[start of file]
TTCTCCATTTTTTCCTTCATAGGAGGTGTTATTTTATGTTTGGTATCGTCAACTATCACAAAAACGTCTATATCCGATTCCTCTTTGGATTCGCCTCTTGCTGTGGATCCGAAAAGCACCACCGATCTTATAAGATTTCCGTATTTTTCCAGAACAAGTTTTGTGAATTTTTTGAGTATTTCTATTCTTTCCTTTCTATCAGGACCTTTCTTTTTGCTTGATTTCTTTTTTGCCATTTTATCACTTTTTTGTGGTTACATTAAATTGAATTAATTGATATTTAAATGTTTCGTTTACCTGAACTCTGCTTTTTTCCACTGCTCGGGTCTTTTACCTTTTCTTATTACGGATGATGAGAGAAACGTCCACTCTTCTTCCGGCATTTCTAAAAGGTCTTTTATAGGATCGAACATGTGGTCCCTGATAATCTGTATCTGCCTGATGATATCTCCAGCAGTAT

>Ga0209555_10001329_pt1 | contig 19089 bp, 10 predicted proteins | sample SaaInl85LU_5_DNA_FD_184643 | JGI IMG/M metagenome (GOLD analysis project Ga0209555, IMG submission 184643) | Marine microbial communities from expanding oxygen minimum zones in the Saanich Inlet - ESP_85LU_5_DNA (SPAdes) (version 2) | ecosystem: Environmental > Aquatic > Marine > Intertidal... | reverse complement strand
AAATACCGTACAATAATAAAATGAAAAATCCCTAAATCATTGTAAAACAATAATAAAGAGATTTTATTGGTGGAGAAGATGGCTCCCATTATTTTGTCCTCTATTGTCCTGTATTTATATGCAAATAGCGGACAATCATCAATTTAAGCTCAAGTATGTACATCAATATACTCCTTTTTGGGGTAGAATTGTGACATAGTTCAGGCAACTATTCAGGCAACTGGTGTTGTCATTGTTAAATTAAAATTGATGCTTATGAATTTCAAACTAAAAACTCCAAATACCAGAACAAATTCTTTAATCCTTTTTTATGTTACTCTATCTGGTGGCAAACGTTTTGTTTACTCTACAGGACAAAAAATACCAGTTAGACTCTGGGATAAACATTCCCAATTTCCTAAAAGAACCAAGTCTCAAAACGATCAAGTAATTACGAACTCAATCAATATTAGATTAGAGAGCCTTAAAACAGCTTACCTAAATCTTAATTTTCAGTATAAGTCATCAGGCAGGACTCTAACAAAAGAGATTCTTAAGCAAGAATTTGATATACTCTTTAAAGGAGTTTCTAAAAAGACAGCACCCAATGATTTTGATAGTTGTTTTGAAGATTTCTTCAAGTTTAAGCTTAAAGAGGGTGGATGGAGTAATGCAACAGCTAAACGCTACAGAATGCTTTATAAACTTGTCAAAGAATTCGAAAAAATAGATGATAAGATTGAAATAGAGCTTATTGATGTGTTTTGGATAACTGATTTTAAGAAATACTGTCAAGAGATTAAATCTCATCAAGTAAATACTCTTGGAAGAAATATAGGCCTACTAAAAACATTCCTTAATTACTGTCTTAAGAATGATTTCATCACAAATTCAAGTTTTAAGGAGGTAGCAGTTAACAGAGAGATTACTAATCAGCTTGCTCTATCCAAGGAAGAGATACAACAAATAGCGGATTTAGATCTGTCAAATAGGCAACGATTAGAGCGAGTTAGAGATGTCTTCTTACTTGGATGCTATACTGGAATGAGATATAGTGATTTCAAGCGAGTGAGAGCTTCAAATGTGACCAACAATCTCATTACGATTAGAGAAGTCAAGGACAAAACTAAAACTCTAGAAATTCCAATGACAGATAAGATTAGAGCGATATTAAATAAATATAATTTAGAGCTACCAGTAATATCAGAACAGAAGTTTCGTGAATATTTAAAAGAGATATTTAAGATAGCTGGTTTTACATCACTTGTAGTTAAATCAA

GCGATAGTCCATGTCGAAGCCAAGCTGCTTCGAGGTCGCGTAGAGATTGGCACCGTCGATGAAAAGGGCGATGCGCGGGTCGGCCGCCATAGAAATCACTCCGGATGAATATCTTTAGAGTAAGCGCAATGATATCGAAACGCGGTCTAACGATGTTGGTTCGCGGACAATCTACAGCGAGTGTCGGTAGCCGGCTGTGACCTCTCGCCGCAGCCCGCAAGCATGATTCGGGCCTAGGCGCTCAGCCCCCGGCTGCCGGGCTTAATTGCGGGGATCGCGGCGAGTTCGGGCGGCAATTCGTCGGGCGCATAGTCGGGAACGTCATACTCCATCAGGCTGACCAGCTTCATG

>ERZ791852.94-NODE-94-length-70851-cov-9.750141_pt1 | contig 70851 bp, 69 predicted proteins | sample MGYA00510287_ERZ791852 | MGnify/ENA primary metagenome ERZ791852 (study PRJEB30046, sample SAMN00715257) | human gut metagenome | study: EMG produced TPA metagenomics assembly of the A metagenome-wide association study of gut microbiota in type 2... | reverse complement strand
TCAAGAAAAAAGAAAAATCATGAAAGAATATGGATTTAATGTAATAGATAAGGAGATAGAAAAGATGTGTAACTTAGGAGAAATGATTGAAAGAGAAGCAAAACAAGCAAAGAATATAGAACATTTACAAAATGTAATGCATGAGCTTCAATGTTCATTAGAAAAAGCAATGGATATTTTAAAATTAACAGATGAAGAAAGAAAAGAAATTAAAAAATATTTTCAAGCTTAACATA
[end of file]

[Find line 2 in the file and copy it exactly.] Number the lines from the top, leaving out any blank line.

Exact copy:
>Ga0209555_10001329_pt1 | contig 19089 bp, 10 predicted proteins | sample SaaInl85LU_5_DNA_FD_184643 | JGI IMG/M metagenome (GOLD analysis project Ga0209555, IMG submission 184643) | Marine microbial communities from expanding oxygen minimum zones in the Saanich Inlet - ESP_85LU_5_DNA (SPAdes) (version 2) | ecosystem: Environmental > Aquatic > Marine > Intertidal... | reverse complement strand